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My white friend Alice

February 18, 2010

Often in the past I have described a colleague or friend by their race when talking about them – that is if they were a person of color and the person I was talking to was white.  It seemed perfectly normal to me to highlight the difference in skin tone; why it seemed perfectly normal is a question I have asked myself many times. I had never described a white friend by her race color until I played The Race Game.

Thandeka, an African American theologian and author, challenged a white colleague to become aware of her own racial identity by using white as a description for all her Euro-American friends and family members every time she mentioned their name. She recounted how the Race Game worked:

She must say, for instance, ‘my white husband, Phil,’ or ‘my white friend Julie,’ or ‘my lovely white child Jackie.’ . . . I guaranteed her that if she did this for a week and then met me for lunch, I could answer her question [What does it feel like to be Black?] using terms she could understand. We never had lunch together again. Apparently my suggestion had made her uncomfortable.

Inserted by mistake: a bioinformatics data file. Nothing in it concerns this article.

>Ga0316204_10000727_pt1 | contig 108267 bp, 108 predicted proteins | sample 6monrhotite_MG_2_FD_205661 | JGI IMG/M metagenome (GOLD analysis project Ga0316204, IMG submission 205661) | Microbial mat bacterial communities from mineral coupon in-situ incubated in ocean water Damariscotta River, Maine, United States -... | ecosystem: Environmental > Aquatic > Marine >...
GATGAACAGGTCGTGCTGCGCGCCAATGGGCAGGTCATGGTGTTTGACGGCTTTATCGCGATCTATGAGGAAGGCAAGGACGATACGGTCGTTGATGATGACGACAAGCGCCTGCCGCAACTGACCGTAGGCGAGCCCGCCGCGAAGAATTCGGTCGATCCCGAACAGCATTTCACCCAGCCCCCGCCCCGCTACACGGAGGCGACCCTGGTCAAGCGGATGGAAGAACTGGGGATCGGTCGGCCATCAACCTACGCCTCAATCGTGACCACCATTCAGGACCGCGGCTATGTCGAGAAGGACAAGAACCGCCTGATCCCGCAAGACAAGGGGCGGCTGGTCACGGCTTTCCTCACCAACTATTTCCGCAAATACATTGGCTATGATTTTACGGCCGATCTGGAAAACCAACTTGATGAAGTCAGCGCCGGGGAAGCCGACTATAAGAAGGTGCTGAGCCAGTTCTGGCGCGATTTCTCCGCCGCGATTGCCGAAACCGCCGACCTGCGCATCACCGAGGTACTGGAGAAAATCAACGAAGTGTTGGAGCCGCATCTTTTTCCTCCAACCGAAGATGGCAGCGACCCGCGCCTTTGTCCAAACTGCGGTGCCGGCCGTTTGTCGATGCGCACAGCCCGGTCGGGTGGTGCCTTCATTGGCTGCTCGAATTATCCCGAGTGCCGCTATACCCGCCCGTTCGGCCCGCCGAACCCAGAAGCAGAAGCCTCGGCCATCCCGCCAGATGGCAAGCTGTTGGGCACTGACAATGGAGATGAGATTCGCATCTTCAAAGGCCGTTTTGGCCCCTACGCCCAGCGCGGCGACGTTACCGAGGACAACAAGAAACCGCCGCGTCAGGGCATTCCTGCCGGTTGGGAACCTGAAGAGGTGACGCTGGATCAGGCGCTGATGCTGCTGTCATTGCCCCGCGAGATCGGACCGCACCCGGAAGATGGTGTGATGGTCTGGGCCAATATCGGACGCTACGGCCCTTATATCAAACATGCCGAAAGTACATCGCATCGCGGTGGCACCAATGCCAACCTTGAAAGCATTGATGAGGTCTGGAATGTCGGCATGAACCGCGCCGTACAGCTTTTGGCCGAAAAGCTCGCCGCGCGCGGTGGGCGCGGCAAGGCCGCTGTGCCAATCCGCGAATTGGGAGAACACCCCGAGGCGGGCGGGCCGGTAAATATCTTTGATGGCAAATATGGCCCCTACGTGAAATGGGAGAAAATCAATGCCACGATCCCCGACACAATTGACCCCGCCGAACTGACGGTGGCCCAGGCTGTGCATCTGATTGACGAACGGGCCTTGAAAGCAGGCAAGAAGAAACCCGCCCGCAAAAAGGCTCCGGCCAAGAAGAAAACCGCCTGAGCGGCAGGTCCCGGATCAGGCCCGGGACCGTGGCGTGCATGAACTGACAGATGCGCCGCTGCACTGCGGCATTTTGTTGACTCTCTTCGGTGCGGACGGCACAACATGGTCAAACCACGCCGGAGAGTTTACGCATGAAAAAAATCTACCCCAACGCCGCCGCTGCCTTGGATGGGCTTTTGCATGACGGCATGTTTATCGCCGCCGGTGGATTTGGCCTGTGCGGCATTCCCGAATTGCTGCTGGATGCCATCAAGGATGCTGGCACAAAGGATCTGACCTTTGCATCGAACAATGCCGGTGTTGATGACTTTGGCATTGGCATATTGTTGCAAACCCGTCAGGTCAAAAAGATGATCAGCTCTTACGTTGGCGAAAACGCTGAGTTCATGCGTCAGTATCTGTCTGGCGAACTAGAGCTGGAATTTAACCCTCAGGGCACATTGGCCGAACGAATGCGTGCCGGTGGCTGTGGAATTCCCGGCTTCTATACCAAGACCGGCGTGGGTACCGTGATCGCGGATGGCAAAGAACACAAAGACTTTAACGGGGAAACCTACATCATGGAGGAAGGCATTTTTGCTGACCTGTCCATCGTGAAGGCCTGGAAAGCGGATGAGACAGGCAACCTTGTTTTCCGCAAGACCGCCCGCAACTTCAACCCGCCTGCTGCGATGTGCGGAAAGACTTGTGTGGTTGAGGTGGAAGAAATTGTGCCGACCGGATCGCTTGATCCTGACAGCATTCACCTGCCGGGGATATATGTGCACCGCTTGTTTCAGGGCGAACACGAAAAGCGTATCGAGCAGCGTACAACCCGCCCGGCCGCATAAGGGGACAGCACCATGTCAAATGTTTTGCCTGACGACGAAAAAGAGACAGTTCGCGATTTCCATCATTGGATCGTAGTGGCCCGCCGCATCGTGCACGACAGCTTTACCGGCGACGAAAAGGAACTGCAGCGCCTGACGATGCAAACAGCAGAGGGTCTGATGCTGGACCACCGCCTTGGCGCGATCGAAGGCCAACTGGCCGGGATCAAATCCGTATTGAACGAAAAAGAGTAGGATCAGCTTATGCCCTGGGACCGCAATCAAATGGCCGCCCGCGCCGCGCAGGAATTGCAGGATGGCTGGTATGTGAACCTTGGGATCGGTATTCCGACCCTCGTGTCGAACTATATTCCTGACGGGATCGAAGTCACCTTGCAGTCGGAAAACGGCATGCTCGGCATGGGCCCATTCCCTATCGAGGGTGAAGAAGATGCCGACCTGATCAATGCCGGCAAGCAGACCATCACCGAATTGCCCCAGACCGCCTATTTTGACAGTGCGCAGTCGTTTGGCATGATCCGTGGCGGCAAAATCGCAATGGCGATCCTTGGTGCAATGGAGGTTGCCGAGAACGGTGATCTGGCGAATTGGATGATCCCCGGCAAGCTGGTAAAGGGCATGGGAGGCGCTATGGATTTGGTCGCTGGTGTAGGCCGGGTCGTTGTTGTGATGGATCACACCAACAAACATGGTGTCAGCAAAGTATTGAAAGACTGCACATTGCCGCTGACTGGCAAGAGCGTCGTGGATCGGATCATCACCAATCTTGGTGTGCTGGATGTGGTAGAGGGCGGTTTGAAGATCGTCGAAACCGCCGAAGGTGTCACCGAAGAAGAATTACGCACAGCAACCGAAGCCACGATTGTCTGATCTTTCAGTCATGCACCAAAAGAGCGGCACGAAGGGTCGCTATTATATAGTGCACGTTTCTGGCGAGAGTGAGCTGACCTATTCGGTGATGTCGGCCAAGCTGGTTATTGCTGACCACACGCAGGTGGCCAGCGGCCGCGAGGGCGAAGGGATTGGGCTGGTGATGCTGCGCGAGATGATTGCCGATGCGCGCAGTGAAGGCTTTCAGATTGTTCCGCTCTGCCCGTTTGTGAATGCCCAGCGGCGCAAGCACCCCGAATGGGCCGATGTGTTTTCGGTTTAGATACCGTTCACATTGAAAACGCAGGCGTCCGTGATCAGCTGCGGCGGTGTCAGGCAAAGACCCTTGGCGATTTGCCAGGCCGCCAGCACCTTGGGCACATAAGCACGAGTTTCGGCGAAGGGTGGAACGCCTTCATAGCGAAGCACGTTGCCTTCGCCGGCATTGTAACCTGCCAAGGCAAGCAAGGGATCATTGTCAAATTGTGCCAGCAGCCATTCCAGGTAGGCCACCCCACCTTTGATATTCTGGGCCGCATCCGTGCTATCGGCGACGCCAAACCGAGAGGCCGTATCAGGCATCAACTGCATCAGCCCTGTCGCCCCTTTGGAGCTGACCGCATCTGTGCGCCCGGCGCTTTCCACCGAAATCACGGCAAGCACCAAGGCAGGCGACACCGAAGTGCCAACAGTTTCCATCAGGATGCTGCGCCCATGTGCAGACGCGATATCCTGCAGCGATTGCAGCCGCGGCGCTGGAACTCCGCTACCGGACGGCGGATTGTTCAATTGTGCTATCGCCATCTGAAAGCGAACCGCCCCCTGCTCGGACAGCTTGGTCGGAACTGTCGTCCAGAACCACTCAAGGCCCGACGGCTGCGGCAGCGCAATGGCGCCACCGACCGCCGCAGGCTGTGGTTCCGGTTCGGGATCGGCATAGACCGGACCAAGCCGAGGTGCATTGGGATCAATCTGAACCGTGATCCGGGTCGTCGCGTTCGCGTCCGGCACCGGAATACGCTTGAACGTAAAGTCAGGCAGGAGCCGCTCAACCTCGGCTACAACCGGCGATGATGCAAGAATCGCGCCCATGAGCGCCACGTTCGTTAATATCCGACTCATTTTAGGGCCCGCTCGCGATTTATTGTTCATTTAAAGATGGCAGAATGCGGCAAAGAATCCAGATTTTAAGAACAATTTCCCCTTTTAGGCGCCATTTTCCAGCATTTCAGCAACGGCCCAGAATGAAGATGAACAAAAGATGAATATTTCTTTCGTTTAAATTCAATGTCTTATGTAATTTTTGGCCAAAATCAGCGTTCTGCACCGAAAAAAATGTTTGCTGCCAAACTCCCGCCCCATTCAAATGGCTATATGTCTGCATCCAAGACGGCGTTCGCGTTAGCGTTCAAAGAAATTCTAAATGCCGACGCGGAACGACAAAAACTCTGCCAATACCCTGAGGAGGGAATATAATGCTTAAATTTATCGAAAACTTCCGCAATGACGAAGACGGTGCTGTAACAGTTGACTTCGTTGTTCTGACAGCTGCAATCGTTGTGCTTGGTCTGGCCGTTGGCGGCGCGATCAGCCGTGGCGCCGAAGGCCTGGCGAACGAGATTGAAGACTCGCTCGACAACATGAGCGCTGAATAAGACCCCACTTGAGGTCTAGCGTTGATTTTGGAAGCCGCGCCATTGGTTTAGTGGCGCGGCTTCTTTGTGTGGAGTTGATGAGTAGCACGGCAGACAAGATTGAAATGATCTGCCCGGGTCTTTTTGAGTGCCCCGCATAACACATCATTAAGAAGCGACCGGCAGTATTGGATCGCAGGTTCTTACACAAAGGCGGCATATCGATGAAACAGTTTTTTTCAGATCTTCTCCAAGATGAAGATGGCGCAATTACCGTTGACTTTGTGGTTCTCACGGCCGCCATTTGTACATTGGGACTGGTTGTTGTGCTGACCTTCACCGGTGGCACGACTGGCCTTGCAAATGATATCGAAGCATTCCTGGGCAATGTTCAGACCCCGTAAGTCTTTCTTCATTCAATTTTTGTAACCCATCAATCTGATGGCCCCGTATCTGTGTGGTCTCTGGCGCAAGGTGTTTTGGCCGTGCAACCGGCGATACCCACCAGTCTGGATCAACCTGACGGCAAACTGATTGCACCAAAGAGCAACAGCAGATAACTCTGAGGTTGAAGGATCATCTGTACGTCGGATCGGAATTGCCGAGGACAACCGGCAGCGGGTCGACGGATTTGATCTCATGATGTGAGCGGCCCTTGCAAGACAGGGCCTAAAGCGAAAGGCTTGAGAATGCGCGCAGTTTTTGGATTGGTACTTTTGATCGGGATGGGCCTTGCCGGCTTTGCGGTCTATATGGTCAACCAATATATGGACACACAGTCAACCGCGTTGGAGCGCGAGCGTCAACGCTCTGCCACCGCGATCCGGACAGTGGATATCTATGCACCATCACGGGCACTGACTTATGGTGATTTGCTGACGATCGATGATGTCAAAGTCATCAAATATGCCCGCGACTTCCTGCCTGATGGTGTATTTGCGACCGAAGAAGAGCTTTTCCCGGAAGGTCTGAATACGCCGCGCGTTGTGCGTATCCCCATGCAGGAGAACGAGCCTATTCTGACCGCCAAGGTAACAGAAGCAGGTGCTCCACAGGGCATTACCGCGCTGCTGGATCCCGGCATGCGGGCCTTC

From Learning to be White: Money, Race and God in America, 2006, p. 3.

Thandeka had similar responses when suggesting the Race Game with others and noted that “they do not hesitate, as I’ve pointed out, to make racial references to others, but they avoid making racial references to themselves and their own community.”

As a white person, I have used terms that I presume to be race-neutral, like woman or man, when they are actually understood as meaning white woman and white man unless I use color as an adjective.

I shared this with a class of graduate students consisting of all white students except for one student who identified as African American. She noted that she uses color descriptors when talking about people and gave some examples, “my Chicano friend,” the black woman” “the white girl.”  What I noticed is that she uses a color descriptor for all people; not just people different from her race.

My white friend Alice and I are talking about this habit we have learned. We are working to unlearn it.

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